Olympic Gold medalist Chloe Kim, victim of inappropriate comment by Radio DJ

On February 13th, radio show host Patrick Connor made highly questionable comments about Chloe Kim while discussing the Olympics on his radio sports show.

He said, “Her 18th birthday is April 23, and the countdown is on, baby, cause I got my Wooderson going. That’s what I like about them high school girls.” The “Wooderson” part was referencing a character from the movie Dazed and Confused, who pursued high school girls even though he himself was far removed form high school. He continued to say “She’s fine as hell! If she was 18, you wouldn’t be ashamed to say that she’s a little hot piece of a**. And she is. She is adorable. I’m a huge Chloe Kim fan.”

Connor had made these comments during the radio show Dialed-In with Dallas Braden. In the audio clip, you can hear his co-stars laughing and doing nothing to correct his brazenly disgusting comments.

KNBR, a studio he also worked for, fired him on Wednesday February 14th. However, he is still working at the station, Barstool Sports, where he made his comments.

The apology he issued was a shallow attempt to save face, even though Braden had issued a warning to Connor, stating that this is something to take very seriously, is a very severe situation, and that he’d get fired if he did something like this again.

I believe a warning is not enough. I understand the idea of second chances and providing someone the chance to change, but in these cases of sexualization of minors, there should be no doubt about immediate repercussions. Connor should have been fired from not only KNBR, but also from Barstool Sports show.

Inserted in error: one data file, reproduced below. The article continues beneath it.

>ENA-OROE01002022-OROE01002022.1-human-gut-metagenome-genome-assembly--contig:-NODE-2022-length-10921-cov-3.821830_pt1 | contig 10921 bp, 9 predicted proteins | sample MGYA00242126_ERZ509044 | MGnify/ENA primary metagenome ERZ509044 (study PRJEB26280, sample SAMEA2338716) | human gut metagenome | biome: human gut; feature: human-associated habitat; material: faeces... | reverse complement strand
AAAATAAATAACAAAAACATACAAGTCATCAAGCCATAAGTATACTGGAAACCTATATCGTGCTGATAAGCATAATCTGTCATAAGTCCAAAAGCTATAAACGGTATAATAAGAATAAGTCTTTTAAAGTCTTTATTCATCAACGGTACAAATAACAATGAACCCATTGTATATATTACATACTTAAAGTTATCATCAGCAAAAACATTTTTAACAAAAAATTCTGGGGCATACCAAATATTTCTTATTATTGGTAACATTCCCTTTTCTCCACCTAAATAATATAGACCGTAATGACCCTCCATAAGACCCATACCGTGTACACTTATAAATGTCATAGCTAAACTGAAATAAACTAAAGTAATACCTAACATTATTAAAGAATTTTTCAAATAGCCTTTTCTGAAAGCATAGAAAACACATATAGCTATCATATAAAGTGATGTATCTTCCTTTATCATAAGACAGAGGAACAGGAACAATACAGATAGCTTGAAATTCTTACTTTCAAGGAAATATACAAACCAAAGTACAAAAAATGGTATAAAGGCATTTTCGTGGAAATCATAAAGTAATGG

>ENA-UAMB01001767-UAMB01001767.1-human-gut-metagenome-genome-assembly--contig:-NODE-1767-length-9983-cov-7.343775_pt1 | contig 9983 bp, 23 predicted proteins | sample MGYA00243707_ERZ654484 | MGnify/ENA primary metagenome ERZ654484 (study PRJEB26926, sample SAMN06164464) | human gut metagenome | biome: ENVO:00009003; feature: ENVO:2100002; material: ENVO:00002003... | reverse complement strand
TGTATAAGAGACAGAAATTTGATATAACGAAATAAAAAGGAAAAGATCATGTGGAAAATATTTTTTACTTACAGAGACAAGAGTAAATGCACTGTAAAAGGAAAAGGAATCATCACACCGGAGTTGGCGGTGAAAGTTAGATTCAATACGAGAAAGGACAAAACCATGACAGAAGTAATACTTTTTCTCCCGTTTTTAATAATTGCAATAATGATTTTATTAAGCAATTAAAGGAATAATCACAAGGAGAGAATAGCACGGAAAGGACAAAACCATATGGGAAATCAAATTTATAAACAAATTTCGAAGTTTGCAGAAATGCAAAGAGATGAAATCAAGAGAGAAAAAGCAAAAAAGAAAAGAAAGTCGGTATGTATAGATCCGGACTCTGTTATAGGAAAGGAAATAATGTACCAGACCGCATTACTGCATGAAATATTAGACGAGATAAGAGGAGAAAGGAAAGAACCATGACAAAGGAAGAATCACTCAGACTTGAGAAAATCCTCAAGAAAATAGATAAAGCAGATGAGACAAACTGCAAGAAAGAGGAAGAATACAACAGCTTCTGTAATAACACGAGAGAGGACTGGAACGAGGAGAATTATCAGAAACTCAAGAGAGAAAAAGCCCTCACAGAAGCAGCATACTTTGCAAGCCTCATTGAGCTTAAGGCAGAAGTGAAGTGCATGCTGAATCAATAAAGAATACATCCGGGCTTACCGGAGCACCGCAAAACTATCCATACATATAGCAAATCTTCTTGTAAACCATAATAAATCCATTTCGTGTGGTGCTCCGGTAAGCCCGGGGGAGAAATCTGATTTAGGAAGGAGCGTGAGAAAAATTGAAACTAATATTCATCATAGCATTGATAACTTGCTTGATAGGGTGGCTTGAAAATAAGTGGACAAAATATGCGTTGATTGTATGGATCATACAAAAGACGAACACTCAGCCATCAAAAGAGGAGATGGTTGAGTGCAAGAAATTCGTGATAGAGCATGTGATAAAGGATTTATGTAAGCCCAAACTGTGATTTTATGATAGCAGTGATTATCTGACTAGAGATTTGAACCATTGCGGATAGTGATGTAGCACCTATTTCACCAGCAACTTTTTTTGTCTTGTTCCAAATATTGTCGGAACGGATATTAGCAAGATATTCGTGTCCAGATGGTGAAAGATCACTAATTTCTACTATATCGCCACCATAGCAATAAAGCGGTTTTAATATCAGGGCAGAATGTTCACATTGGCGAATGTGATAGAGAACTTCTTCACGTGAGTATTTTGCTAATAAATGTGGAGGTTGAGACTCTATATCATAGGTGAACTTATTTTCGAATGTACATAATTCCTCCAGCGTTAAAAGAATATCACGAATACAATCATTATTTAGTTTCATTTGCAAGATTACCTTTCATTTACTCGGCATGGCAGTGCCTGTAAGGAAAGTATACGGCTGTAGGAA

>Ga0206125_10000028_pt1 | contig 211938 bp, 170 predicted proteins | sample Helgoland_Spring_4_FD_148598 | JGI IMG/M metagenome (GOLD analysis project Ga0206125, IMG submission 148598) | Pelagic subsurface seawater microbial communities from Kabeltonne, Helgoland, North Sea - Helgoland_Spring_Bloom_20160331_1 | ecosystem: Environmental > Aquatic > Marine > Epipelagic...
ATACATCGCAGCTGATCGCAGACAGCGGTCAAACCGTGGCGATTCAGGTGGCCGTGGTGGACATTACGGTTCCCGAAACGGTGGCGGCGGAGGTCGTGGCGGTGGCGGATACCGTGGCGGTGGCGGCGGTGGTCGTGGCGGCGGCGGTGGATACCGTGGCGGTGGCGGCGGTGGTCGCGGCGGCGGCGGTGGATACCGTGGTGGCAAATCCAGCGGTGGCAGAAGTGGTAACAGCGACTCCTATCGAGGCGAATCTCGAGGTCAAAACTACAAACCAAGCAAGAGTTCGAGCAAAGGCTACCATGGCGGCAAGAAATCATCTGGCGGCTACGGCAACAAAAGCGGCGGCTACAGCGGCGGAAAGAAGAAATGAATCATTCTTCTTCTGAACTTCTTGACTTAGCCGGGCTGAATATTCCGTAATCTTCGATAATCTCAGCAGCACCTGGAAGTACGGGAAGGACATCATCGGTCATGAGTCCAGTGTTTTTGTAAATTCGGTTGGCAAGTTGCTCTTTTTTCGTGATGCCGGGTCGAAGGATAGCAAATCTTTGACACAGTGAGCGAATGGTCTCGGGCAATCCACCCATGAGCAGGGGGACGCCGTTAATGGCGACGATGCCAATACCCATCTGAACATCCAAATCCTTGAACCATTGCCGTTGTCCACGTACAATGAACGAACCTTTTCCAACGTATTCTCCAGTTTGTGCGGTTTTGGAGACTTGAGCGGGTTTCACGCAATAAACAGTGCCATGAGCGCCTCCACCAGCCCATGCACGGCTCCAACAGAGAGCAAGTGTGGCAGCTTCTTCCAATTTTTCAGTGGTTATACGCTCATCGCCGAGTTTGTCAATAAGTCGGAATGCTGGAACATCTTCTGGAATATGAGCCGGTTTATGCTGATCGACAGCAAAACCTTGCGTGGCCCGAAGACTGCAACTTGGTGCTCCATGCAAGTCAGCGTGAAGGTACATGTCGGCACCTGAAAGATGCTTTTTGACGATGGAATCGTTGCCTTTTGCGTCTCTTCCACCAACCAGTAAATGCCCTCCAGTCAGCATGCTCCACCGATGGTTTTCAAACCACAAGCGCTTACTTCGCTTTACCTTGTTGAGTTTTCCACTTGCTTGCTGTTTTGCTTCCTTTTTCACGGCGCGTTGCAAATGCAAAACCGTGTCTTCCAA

This kind of situation is in direct correlation with the over sexualization of Asian women, especially young women, and the rampant sexism in sports. This, however, is not the first time Barstool Sports has come under fire for sexist comments. In January, the company’s CEO Erika Nardini had stated that, “This is a company that intentionally is not PC,” and “At our core, our guys just want to do things that are funny and that’s what I’m focused on and that’s what I believe in.”

However, the issue with an intentionally not “PC” company, and allowing people to say what they think is funny, is that it leads to situations like the Chloe Kim one. When one removes the barrier of “PC,” one removes the protection of minors, and marginalized groups, from inappropriate comments such as the ones made about Chloe Kim. One is then intentionally othering and alienating potential audiences.

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